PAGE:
De Blasio spokesman Phil Walzak stated that the call was to get “clarification” that there had been an arrest.

NYPD spokesman Stephen Davis said the commanding officer of 67th precinct where the bishop was taken, Deputy Inspector Kenneth Lehr, personally reviewed the arrest. As court was closing at 1 a.m., Tuesday morning, Deputy Inspector Lehr decided to let the bishop go home for the night with the stipulation that the bishop would return to court the next day.

Bishop Findlayter did not appear in court on Tuesday according to court officials.

You can view this article online at VosIzNeias.com/154979
Copyright © 1999 – 2014 VINNews.com – All rights reserved.

FROM THE WALL STREET JOURNAL in an article about this case today:

John Jay College professor Eugene O’Donnell, a former NYPD officer and prosecutor, said he wasn’t “aware of any patrol guide provision that would allow” Deputy Inspector Lehr to release anyone wanted on a bench warrant. “Every day people get dragged through the system for technical reasons and spend time in jail, but that’s the system we live in,” he said.



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America’s Power Is Under Threat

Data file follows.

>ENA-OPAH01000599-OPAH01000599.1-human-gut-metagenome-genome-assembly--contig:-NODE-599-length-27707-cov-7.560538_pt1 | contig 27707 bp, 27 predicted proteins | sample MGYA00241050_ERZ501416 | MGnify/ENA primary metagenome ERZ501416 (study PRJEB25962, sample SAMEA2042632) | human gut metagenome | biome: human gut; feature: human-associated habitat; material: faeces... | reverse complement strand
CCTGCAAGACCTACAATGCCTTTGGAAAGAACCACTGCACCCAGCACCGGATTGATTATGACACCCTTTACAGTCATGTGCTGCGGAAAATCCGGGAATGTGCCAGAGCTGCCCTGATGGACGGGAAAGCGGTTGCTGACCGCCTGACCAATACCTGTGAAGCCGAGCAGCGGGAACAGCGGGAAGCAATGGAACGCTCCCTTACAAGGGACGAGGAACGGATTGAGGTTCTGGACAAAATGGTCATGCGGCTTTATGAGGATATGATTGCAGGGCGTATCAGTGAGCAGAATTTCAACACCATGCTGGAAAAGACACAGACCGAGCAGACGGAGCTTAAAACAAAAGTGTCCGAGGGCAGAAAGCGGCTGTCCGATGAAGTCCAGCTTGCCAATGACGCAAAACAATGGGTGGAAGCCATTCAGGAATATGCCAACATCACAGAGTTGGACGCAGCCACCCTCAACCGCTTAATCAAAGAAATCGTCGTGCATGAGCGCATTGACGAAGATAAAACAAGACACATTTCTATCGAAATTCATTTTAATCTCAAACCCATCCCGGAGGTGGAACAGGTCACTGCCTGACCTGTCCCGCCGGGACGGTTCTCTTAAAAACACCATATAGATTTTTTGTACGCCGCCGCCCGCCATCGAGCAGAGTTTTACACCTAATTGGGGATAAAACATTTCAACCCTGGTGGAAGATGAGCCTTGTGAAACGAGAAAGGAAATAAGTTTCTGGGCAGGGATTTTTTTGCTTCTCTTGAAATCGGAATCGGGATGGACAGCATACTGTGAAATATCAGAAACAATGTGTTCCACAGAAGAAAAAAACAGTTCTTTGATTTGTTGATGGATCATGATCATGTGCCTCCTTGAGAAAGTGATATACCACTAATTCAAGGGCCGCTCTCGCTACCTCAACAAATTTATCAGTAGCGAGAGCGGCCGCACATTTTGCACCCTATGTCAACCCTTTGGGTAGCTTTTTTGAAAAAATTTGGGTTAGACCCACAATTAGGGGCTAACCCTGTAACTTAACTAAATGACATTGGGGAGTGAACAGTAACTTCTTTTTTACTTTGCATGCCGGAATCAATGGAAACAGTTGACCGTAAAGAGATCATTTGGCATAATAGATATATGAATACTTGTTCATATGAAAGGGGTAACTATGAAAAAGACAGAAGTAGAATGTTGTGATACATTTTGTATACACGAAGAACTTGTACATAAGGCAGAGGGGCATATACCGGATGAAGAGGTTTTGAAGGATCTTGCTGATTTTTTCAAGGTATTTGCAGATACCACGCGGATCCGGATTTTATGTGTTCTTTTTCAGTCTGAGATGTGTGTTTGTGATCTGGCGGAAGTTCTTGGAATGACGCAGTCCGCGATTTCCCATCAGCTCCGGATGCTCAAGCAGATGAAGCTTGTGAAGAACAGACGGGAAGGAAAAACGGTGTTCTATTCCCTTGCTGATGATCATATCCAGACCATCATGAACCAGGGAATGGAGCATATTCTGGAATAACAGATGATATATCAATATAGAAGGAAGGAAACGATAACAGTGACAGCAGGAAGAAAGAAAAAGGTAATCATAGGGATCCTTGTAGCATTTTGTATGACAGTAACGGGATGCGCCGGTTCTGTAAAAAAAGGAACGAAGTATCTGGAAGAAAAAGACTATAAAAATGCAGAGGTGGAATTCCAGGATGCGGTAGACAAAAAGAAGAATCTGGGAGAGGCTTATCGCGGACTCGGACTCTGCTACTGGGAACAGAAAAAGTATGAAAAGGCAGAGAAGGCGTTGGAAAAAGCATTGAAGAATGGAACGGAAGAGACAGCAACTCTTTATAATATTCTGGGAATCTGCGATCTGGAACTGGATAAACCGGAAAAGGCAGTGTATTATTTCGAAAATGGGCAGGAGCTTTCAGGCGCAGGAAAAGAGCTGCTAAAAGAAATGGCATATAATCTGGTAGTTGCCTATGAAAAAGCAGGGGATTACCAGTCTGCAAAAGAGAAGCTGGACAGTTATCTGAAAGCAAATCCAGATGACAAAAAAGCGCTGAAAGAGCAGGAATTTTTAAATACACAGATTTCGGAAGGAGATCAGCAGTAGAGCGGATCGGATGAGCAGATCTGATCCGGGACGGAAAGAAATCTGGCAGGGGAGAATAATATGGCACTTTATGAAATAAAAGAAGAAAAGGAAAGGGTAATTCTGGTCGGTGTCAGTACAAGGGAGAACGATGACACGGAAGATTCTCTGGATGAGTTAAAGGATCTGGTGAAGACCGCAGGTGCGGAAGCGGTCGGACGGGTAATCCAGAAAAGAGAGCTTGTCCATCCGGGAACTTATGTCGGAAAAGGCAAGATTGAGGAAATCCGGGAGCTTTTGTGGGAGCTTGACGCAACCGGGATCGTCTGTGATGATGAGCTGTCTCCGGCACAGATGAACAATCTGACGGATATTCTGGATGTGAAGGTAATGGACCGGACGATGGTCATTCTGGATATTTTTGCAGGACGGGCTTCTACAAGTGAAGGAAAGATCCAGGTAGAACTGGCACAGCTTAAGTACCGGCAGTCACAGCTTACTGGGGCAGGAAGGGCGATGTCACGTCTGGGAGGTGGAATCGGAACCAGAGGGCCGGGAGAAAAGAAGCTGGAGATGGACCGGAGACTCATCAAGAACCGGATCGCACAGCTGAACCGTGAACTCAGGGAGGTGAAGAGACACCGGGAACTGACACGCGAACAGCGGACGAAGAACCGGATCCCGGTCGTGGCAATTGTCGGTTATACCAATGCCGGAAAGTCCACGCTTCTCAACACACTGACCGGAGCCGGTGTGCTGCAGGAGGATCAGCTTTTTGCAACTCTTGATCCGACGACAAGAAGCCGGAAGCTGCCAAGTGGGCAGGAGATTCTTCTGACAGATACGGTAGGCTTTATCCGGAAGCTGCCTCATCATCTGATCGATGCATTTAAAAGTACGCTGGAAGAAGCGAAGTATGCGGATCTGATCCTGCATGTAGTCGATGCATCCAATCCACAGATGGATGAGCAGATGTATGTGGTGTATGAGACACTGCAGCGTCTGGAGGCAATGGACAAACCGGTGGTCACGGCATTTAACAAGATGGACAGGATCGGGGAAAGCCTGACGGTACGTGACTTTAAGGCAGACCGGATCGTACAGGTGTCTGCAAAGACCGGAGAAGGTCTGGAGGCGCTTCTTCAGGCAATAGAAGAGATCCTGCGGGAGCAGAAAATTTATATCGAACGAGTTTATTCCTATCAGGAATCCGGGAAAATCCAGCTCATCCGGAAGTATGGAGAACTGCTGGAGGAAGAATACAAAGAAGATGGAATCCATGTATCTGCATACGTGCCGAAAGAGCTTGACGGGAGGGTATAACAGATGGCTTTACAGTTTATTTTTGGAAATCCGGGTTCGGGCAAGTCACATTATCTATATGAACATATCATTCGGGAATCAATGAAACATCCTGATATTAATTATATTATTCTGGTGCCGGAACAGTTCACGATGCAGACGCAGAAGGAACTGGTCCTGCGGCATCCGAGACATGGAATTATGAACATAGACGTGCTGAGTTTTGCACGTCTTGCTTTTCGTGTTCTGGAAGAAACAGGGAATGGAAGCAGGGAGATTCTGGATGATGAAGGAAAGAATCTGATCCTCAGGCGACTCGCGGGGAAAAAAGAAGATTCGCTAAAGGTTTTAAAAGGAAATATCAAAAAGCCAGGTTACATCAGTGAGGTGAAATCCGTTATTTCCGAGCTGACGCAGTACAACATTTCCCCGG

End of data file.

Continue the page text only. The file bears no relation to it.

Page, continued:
The Metcalf incident is a reminder of our greatest vulnerability

By PEGGY NOONAN in the Wall Street Journal, Feb. 7, 2014

Welcome to my obsession. It is electricity. It makes everything run—the phone, the web, the TV, the radio, all the ways we talk to each other and receive information. The tools and lights in the operating room—electricity. All our computers in a nation run by them, all our defense structures, installations and communications. The pumps at the gas station, the factories in the food-supply chain, the ATM, the device on which you stream your music—all electricity. The premature infant’s ventilator and the sound system at the rock concert—all our essentials and most of our diversions are dependent in some way on this: You plug the device into the wall and it gets electrical power and this makes your life, and the nation’s life, work. Without it, darkness descends.